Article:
Sunday, 21 April 2019

New homes ‘would worsen congestion and pollution’

A DEVELOPMENT of 183 new homes in Watlington would cause more congestion and increase air pollution, according to a planning officer.

Archstone and Bloor Homes have applied for permission to build on land between the B4009 Britwell Road and the B480 Cuxham Road.

The site, which is currently used as a pig farm, is the largest to be allocated for housing in the Watlington neighbourhood plan, which was approved in a referendum in the summer.

South Oxfordshire District Council, the planning authority, failed to make a decision on the application by the due date of November 30 so the developers have appealed and an inquiry will be held in the autumn.

However, planning officer Emma Bowerman says she would have recommended that consent was refused because Watlington’s road network is already congested and plans for a bypass, or “edge road”, to the west and north of the town have not been approved by Oxfordshire County Council, the highways authority. In a report, Mrs Bowerman says: “The road network in Watlington is particularly sensitive. Traffic regularly queues through the town centre as the historic constrained layout is unable to accommodate the demand.

“The congestion leads to the blocking of junctions and in peak hours results in queues that are slow to disperse.

“Any new trips will add to the delay experienced at these junctions and could increase the periods that junctions and carriageways are blocked.

“Due to the congestion and queues, the impact of additional trips is disproportionate and [even] very few trips may add significantly to the delay experienced by road users.

“Increased queues themselves could increase the risk of shunt-type collisions and could add to manoeuvring within the carriageway and on the footway as well as adding to driver frustration.” Mrs Bowerman says the bypass is “essential” to mitigate the effects on the volume of traffic caused by this and other developments.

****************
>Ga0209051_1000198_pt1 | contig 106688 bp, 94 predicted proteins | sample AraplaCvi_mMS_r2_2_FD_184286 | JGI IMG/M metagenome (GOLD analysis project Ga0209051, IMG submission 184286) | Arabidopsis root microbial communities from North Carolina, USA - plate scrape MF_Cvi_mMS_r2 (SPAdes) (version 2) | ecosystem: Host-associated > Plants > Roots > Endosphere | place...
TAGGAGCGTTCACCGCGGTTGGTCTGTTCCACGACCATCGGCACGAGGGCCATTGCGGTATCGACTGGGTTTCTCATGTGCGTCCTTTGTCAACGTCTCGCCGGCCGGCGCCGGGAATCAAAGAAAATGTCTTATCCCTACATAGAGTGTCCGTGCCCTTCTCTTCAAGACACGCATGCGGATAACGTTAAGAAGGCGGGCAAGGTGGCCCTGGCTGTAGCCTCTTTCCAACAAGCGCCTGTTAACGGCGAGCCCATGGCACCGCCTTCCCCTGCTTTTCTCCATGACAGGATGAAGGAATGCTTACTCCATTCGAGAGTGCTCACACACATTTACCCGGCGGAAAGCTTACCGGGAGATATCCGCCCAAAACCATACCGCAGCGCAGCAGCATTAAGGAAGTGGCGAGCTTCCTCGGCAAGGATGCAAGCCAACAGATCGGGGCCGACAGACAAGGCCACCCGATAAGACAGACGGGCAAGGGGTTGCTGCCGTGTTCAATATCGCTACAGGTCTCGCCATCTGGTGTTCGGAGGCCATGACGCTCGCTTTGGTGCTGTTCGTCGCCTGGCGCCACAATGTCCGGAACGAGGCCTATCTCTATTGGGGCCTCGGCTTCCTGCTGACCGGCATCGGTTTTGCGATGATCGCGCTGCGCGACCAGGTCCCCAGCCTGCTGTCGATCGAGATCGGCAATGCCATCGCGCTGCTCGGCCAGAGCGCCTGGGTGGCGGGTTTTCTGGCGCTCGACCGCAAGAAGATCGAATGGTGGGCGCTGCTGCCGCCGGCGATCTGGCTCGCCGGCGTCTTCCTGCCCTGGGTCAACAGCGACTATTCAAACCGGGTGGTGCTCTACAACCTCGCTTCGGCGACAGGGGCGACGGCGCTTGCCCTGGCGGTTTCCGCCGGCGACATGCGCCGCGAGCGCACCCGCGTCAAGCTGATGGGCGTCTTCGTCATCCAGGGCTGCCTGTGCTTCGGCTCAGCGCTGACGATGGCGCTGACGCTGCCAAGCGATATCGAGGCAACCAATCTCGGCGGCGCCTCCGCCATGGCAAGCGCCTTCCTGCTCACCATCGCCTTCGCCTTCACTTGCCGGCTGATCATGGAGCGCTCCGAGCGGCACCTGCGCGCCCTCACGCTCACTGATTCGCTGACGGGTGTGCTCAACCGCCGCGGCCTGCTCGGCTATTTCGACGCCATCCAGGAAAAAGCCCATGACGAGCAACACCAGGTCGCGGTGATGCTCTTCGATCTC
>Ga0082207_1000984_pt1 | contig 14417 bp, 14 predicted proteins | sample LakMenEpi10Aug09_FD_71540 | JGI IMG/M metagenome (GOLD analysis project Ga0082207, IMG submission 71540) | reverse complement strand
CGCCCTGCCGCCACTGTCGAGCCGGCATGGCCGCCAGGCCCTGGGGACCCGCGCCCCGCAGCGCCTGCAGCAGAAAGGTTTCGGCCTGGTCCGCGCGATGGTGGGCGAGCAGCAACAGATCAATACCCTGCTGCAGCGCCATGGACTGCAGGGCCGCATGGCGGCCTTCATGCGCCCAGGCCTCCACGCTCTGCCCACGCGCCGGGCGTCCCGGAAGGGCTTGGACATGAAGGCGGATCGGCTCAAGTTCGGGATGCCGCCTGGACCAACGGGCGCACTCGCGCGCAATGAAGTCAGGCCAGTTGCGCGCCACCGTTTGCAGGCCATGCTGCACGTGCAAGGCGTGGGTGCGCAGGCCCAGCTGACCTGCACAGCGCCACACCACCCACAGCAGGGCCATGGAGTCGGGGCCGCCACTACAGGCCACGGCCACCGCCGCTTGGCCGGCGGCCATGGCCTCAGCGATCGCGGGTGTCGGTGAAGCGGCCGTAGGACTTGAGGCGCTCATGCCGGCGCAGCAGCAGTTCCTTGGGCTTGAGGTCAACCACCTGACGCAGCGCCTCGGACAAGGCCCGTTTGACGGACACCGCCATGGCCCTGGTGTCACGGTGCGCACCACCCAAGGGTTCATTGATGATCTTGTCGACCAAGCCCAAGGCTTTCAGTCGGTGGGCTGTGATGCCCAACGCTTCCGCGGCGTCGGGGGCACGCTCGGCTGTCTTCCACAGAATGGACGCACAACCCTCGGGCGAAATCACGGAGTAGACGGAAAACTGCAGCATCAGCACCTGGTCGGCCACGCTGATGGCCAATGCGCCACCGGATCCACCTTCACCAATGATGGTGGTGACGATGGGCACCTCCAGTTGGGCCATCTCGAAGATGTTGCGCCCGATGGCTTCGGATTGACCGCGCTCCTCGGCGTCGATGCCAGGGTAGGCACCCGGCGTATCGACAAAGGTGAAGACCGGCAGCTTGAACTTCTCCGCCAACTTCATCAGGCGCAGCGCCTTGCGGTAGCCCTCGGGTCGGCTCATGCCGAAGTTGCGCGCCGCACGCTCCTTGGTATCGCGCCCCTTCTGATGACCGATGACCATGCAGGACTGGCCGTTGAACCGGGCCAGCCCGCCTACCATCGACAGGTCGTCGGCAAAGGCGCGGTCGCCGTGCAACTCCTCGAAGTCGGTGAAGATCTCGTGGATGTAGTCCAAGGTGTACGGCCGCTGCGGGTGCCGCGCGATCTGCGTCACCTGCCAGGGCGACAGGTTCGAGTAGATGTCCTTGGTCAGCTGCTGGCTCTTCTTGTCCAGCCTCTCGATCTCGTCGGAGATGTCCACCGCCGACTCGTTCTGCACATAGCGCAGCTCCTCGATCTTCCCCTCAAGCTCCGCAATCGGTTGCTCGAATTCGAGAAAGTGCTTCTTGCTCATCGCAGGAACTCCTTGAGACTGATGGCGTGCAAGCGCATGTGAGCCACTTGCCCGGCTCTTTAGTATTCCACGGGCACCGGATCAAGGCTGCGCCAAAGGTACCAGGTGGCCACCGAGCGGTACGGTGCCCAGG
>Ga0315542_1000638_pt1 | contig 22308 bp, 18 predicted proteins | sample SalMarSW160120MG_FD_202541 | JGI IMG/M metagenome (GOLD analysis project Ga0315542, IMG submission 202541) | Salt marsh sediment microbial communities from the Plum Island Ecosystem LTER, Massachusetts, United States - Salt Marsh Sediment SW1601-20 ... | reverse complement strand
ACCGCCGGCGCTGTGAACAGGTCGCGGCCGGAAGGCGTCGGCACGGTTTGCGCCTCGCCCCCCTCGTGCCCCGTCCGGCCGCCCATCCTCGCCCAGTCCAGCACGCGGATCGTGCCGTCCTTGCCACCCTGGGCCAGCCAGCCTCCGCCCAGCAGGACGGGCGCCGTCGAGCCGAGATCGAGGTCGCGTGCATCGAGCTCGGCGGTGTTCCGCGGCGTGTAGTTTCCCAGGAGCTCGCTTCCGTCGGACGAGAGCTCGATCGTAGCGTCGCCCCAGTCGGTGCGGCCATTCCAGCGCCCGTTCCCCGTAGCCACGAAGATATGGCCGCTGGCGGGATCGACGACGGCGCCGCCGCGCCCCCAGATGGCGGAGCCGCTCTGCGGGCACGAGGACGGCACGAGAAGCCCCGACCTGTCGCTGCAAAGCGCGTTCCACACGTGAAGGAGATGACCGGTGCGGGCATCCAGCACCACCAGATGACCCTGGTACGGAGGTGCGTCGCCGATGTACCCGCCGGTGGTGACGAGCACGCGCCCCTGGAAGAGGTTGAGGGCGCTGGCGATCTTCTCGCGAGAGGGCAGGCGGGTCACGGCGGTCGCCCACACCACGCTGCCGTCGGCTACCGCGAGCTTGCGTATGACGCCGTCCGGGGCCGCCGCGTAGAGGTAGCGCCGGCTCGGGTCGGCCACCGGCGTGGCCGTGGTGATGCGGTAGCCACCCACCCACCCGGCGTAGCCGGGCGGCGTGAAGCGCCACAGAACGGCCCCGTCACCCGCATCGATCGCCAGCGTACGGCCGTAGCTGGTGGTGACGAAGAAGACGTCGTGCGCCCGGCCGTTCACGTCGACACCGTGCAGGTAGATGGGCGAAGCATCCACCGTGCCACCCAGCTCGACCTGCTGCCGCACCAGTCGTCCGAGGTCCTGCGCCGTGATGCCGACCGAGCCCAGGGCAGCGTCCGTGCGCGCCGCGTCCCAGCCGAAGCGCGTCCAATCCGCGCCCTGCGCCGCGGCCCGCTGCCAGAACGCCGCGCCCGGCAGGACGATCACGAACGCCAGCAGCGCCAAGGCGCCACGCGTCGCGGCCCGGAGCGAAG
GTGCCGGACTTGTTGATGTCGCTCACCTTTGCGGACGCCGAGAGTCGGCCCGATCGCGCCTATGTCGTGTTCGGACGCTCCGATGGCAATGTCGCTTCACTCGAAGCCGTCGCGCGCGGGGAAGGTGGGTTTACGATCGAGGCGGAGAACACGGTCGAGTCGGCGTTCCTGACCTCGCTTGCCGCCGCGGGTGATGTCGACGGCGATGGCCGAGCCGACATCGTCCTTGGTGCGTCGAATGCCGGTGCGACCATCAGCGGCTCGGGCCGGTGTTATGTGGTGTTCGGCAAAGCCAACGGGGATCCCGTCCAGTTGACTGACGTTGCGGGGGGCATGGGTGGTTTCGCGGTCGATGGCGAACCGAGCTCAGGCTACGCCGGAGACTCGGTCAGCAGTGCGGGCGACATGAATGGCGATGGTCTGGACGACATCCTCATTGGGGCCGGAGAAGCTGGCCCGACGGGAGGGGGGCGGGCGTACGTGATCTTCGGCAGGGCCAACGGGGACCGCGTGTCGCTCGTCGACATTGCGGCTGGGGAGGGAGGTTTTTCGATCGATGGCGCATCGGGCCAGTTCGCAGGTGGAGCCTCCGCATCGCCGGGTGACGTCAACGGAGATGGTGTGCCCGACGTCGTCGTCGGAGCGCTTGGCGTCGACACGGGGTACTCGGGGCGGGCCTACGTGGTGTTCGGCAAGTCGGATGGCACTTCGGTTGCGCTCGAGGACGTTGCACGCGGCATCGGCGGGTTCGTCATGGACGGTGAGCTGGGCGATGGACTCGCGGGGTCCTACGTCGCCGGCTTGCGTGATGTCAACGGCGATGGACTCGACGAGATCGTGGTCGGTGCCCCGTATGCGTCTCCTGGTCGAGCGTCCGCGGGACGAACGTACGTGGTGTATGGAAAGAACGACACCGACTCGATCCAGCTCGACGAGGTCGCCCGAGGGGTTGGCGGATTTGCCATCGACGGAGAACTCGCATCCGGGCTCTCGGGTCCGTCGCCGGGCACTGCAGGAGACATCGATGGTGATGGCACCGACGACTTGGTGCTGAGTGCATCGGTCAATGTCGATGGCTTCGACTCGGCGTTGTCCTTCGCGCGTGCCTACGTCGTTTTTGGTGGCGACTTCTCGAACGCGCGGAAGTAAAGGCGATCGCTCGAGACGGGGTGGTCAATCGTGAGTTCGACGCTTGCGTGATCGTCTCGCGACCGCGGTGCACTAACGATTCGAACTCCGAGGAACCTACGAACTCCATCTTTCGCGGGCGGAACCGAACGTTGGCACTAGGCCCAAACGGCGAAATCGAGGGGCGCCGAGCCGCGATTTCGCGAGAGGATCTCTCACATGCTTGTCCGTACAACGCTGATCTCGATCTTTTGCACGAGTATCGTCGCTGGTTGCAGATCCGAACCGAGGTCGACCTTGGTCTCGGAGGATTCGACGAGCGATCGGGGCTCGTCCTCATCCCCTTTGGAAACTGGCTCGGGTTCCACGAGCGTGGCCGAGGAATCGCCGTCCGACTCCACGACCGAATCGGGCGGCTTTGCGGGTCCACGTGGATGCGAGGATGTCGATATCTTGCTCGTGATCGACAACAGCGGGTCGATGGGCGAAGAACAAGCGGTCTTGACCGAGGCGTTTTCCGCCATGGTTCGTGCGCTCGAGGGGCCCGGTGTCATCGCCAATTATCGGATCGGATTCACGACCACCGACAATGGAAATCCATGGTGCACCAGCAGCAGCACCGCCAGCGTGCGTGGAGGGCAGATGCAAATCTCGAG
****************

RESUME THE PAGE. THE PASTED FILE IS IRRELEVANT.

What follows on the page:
However, the county council is still considering the exact route of the road and the timeframe for delivery, which is a “complex” process as it involves four development sites and several different parties.

She says that Archstone has been unable to agree on the impact of the development on traffic if there was no bypass.

Mrs Bowerman says: “The applicant has provided a model to analyse traffic flows through Watlington town centre and asserts that traffic impact without the edge road in place would not be sufficient to justify a refusal of planning permission.

“However, the county council officers do not have confidence in the model and cannot agree with the applicant’s position.

“Officers are currently working with the applicant to agree a suitable model in order that traffic impact may be appraised appropriately.

“As it stands, it has not been demonstrated that the development would be acceptable without the mitigation provided by the edge road.

“If the application had been determined at the current time, I would have recommended that planning permission be refused as the traffic arising from the development would add to the residual cumulative impacts on the local road network, most notably through the town centre, resulting in additional congestion and delay and unacceptable harm to highway safety.”

Mrs Bowerman also raises concerns about the impact on air quality in the town, which is a designated air quality management area.

She says the bypass would provide “suitable mitigation” but the benefits would not be realised unless the entire route is built.

“Without certainty over the delivery of the edge road, our air quality team considers that the development would have a severe adverse impact,” she adds.

The developers’ appeal is due to be considered by a planning inspector in October. The hearing has been scheduled for four days.

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